Updated: 12/29/2013 21:06 | By Agence France-Presse

Deadly clashes erupt after ban on Bangladesh protest march

Police barred Bangladesh's opposition leader from leaving home Sunday to lead a banned march in protest at an upcoming election, as two people died in battles between her supporters and security forces.

Deadly clashes erupt after ban on Bangladesh protest march

Bangladeshi police use water cannon to disperse opposition supporters during a protest rally in Dhaka, on December 29, 2013

Police fired water cannon and shotguns during clashes throughout the capital with hundreds of demonstrators, some of whom threw home-made bombs.

Scores of officers blocked Khaleda Zia from leaving her home in an upscale neighbourhood in Dhaka in her car for the march, fearing her presence would inflame unrest in the build-up to the January 5 election.

Zia, a two-time former premier, had been scheduled to address supporters converging in Dhaka for the march that she called to try to force Prime Minister Sheikh Hasina to quit and halt the poll.

Zia, who is under de facto house arrest, harangued the rows of officers barricading her front gate, as she again urged her supporters to converge in the capital for the so-called "March of Democracy".

"You're supposed to be on the streets, why are you now in my gate? Don't touch me!" Zia told the officers, footage on private Channel 24 television showed.

"This government is illegal. Democracy is now dead," she told reporters gathered at her house.

The march is the latest tactic by the main opposition Bangladesh Nationalist Party (BNP) and its allies in a campaign to force Hasina to quit and make way for a neutral caretaker government to oversee the polls.

Police battled protesters who tried to gather at the opposition's headquarters, the national press club and other places throughout Dhaka.

In the Rampura neighbourhood, officers fired shotguns at more than 200 bomb-throwing demonstrators in clashes that left one person dead. A security guard at Dhaka's Kamalapur Railway Station was killed by a small bomb thrown by protesters, a senior police officer said.

"We fired shotguns to disperse the protesters who exploded dozens of small bombs (in Rampura)," assistant police commissioner Nur Alam Siddiqui told AFP, adding that one protester later died in hospital.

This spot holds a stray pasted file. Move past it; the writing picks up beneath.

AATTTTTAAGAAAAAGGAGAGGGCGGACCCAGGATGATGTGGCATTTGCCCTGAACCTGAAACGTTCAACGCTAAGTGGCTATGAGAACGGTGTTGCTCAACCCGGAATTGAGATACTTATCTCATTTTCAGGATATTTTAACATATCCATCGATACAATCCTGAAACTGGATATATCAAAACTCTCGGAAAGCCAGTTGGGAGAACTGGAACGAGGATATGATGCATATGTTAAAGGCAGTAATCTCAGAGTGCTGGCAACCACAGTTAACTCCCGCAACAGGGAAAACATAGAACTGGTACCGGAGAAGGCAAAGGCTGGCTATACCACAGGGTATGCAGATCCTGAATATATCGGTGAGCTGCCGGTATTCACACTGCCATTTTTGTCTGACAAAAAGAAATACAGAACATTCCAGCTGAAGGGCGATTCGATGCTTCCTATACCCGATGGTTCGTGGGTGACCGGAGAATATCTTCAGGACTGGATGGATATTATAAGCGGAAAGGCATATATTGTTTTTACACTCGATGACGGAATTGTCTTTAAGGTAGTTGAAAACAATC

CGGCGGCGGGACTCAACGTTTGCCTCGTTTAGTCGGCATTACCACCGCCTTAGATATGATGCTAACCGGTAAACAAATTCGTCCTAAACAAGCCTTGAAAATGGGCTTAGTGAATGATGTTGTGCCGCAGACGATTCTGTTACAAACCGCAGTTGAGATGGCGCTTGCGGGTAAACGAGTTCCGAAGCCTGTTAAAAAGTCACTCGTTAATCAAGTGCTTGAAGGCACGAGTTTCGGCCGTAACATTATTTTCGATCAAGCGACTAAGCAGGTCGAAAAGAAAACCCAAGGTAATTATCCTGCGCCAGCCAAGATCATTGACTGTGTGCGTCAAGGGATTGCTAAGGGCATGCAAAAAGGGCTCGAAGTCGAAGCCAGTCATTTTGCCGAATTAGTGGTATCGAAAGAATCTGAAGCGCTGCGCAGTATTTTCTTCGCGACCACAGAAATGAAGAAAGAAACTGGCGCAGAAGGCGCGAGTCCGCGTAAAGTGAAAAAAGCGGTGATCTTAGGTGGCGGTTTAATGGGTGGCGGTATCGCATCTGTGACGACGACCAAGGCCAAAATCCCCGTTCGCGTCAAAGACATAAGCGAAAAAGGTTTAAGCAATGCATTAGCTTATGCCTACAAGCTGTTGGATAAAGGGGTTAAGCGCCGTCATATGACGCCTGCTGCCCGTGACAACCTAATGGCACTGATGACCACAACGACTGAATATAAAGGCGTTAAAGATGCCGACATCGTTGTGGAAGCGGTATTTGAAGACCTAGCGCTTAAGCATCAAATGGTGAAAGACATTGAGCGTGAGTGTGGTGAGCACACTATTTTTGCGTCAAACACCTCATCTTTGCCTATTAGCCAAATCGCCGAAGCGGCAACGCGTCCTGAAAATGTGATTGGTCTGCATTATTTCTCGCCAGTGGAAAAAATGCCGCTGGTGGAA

Ruling party activists armed with sticks and rocks also attacked pro-opposition lawyers and demonstrators outside the country's top court and at the press club, an AFP photographer said.  

Thousands of police on the streets

Some 11,000 police and elite Rapid Action Battalion officers were patrolling the capital to try to halt the march, Dhaka police spokesman Masudur Rahman told AFP.

Police fear the rally will provoke more bloodshed after what has already been the deadliest year for political violence since independence in 1971.

Protests, strikes and transport blockades called by the opposition throughout the country since October have left more than 100 dead and crippled the impoverished nation's economy.

Police detained more than 1,000 opposition supporters as a "preventive measure" before the latest march, while authorities suspended Dhaka-bound bus, ferry and train services -- virtually cutting off the city from the rest of the country.

Police spokesman Rahman said the arrests were made before the march "to prevent acts of violence and sabotage".

"We've not approved the BNP protests. So anyone trying to gather outside the BNP office will face arrest," he said.

Five sand-laden trucks were  parked outside the gate of Zia's residence before the march, apparently to prevent her leaving.

The government has described the march as undemocratic, with the deputy law minister Quamrul Islam urging ruling party supporters to resist the protests "with sticks".

The strikes and blockades have further damaged the economy, already reeling from the impact on the crucial garment sector of a factory collapse in April which sparked widespread industrial unrest.

Hasina has refused to yield to demands to step down. But the credibility of the upcoming polls has been further undermined by the refusal of foreign countries and organisations to send observers.

With Hasina's Awami League certain of victory, the elections are seen as likely to further widen the political divide in a country which has endured nearly two dozen coups in its short history.

Violence triggered by the election protests, and by demonstrations against war crimes trials for opposition leaders, has killed 275 people this year.

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